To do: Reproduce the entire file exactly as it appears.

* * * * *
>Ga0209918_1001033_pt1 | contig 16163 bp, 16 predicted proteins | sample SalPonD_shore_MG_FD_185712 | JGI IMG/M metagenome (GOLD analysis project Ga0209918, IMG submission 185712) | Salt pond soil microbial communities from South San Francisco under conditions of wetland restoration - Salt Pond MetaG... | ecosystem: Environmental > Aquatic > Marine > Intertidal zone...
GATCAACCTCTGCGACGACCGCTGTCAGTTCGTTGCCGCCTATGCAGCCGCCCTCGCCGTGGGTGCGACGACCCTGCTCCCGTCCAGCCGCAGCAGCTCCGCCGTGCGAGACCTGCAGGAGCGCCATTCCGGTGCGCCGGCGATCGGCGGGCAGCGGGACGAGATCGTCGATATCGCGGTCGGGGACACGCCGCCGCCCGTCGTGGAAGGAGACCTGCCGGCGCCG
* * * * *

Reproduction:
>Ga0209918_1001033_pt1 | contig 16163 bp, 16 predicted proteins | sample SalPonD_shore_MG_FD_185712 | JGI IMG/M metagenome (GOLD analysis project Ga0209918, IMG submission 185712) | Salt pond soil microbial communities from South San Francisco under conditions of wetland restoration - Salt Pond MetaG... | ecosystem: Environmental > Aquatic > Marine > Intertidal zone...
GATCAACCTCTGCGACGACCGCTGTCAGTTCGTTGCCGCCTATGCAGCCGCCCTCGCCGTGGGTGCGACGACCCTGCTCCCGTCCAGCCGCAGCAGCTCCGCCGTGCGAGACCTGCAGGAGCGCCATTCCGGTGCGCCGGCGATCGGCGGGCAGCGGGACGAGATCGTCGATATCGCGGTCGGGGACACGCCGCCGCCCGTCGTGGAAGGAGACCTGCCGGCGCCG